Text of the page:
The most consistent reason for the Pirates failing to finish over .500 since 1992 has been an inability to get outs. Pittsburgh pitching staffs have made a practice of failing to miss bats, and have instead been composed of pitch-to-contact arms that had to rely on incompetent defenses to do the work for them. That's a recipe for failure, and the main reason why, even last year, when they were over .500 mid-season, it was hard to believe the good fortune would continue.
Over the last few seasons, the front office has started to change that, bringing in pitchers who could actually miss bats every now and again. First, James McDonald was acquired in exchange for Octavio Dotel, in a trade that looked great at the time, and has only improved with age. Then, this off-season, the Pirates filled the holes left by free agency with the signing of Erik Bedard, and a trade for A.J. Burnett. While these two might seem like cast-offs to other organizations, there were reasons why they could be of use to Pittsburgh.
The result? The Pirates are one game over .500 heading into Thursday night's contest, and it's thanks to their defense and pitching staff both succeeding simultaneously, for the first time in what seems like forever:
|Year||Pirates K/9||League K/9||Def. Eff.|
(Defensive Efficiency measures the percentage of balls in play converted into outs; Pittsburgh's league rank is shown in parentheses.) The last time the Pirates were over the league-average in strikeouts per nine, Jason Bay was a rookie sensation, there was still hope for Daniel Cabrera to find the strike zone, Barry Bonds was still leading the league in just about anything the opposition would allow him to... it was a different era. To hammer home how different, the Pirates managed this feat thanks to Oliver Perez, who struck out 11 per nine and posted a 2.98 ERA in 196 innings.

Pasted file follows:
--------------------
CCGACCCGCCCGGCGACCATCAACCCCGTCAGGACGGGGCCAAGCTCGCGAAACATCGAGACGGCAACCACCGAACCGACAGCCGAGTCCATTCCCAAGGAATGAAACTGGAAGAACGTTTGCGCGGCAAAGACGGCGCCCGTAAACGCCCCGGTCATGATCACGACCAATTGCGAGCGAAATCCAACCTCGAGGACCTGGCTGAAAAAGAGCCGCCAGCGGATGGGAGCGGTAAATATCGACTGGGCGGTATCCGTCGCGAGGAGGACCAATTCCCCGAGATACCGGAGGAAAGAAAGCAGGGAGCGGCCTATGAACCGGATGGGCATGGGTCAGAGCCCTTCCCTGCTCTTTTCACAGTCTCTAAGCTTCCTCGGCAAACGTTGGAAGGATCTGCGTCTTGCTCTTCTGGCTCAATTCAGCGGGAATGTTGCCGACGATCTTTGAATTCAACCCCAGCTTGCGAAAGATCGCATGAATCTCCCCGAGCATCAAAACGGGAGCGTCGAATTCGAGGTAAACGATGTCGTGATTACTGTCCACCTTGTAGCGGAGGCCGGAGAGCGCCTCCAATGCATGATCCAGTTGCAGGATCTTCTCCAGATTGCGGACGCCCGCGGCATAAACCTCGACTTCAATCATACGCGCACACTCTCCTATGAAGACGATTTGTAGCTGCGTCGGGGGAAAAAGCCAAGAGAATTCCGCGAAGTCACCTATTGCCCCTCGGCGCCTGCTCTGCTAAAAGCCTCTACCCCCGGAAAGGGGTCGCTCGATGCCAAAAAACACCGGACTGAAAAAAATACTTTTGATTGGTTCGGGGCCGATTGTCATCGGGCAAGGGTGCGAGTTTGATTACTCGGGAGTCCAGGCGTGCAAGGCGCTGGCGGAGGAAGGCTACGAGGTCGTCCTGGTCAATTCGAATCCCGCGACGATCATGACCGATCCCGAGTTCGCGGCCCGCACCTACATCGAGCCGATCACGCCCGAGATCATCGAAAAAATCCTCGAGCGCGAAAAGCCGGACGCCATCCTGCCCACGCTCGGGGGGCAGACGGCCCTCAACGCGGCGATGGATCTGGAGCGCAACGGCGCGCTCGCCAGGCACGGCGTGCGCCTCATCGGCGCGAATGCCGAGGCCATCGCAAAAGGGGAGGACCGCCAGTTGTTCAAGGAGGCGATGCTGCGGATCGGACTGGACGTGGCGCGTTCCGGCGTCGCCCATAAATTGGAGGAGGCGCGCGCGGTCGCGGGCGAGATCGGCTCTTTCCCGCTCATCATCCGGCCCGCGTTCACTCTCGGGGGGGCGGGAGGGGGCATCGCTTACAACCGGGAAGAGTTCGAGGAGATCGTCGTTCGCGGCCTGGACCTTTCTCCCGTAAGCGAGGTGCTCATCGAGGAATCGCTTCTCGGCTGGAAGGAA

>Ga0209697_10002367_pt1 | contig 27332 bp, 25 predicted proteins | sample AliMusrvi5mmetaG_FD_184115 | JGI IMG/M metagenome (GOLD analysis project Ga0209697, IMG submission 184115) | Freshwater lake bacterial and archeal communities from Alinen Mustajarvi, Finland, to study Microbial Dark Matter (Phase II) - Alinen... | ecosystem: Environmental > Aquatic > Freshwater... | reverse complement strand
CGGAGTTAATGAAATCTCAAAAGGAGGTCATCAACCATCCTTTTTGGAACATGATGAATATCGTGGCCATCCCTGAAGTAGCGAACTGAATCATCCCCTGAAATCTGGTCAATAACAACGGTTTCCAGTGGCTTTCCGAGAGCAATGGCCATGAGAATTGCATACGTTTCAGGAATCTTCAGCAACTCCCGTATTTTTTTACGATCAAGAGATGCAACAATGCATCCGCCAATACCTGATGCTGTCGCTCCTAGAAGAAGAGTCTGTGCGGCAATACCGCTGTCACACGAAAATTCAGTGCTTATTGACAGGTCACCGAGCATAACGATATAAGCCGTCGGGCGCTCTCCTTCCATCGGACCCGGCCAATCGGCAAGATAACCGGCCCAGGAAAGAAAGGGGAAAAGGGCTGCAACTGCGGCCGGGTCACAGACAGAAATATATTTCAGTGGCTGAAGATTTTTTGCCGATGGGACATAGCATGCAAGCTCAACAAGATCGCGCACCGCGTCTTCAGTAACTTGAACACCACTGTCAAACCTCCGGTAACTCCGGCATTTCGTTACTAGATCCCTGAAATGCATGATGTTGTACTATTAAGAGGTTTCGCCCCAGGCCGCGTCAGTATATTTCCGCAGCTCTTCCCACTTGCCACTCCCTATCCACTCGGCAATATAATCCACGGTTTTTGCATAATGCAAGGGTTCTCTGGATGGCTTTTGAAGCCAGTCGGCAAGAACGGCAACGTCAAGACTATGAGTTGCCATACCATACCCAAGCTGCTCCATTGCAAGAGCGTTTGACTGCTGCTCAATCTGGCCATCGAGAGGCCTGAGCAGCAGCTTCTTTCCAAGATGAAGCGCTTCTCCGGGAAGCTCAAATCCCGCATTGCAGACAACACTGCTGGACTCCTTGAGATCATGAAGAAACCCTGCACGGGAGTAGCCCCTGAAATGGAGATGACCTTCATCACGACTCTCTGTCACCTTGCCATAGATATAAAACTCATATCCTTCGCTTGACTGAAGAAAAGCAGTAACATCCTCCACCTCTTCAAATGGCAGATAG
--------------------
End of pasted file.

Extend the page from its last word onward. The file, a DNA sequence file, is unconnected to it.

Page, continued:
Other than Perez, just one Pittsburgh starter was above the league-average, and that was Kip Wells (7.5 per nine). That was enough to surpass adequacy, though. In 2006, the only other time since that they've at least matched the average punch out rate, Ian Snell and his 8.2 per nine were the driving force. The lack of a .500 record isn't the only dry spell the Pirates have been dealing with over the years.
They've jumped a full strikeout per nine from 2011, though, with the league seeing a 0.4 increase themselves. The rotation isn't perfect, but it's doing its job:
With the exception of Correia, the staff has looked good. Charlie Morton could stand to strike out more hitters, but at least he's limited his walks to counter the lack of swing-and-miss. Burnett's numbers look great, but they're also misleading: half of the 24 runs he's allowed all season came in one 2⅔ inning appearance in which he was shelled. Leaving aside that start, Burnett has a 1.89 ERA in 52 innings, thanks to six quality starts in eight attempts and a 2.8 strikeout-to-walk ratio.
Bedard is almost always excellent when he's healthy, and he's made his 11 turns in the rotation this year. If he's on the mound, he's going to produce. Combine those two with McDonald, who has been one of the top hurlers in the majors in 2012, and you've got yourself the makings of a productive rotation, something the Pirates have only been able to dream about the last decade-plus.
While not everyone in the bullpen has been pulling their weight with strikeouts, Joel Hanrahan (11.6), Jason Grilli (15.0), Brad Lincoln (9.3), and Juan Cruz (8.7) have all done their share to prop up the Bucs' K/9.
It wouldn't be a Pirates team without problems, though, and the lineup is the culprit this time around. It figures that, in the first year the defense and pitching were actually in a state to help the Pirates win, that all of the non-Andrew McCutchens on the roster would simply forget how to hit. Unlike in 2011, though, there's room to improve here that's actually within the team's reach: if the bats who are capable start to perform as they can, this is a Pirates team that might actually stick around in the NL Central.